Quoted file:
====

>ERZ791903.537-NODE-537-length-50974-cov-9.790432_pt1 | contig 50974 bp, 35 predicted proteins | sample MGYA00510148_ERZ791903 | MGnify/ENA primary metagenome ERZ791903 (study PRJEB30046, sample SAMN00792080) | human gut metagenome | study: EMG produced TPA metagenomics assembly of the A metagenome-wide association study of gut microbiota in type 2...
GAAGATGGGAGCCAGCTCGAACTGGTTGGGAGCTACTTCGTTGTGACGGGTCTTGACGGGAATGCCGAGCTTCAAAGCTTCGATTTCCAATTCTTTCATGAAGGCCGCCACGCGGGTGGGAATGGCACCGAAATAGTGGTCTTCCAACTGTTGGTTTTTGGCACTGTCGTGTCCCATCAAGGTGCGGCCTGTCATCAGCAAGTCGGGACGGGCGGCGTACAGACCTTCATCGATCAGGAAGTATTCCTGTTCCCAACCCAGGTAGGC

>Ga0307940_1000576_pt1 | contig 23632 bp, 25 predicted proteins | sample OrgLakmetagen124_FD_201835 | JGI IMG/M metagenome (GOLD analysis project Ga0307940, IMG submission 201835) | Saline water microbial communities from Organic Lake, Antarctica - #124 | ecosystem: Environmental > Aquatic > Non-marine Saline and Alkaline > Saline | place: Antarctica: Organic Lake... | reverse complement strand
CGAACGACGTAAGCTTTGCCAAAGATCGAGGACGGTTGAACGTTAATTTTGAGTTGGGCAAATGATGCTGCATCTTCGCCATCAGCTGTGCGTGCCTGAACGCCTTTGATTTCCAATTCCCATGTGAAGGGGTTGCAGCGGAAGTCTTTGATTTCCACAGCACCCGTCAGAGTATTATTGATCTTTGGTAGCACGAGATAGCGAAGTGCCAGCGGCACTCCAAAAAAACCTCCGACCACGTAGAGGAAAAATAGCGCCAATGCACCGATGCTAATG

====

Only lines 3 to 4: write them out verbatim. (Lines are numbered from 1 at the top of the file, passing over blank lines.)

>Ga0307940_1000576_pt1 | contig 23632 bp, 25 predicted proteins | sample OrgLakmetagen124_FD_201835 | JGI IMG/M metagenome (GOLD analysis project Ga0307940, IMG submission 201835) | Saline water microbial communities from Organic Lake, Antarctica - #124 | ecosystem: Environmental > Aquatic > Non-marine Saline and Alkaline > Saline | place: Antarctica: Organic Lake... | reverse complement strand
CGAACGACGTAAGCTTTGCCAAAGATCGAGGACGGTTGAACGTTAATTTTGAGTTGGGCAAATGATGCTGCATCTTCGCCATCAGCTGTGCGTGCCTGAACGCCTTTGATTTCCAATTCCCATGTGAAGGGGTTGCAGCGGAAGTCTTTGATTTCCACAGCACCCGTCAGAGTATTATTGATCTTTGGTAGCACGAGATAGCGAAGTGCCAGCGGCACTCCAAAAAAACCTCCGACCACGTAGAGGAAAAATAGCGCCAATGCACCGATGCTAATG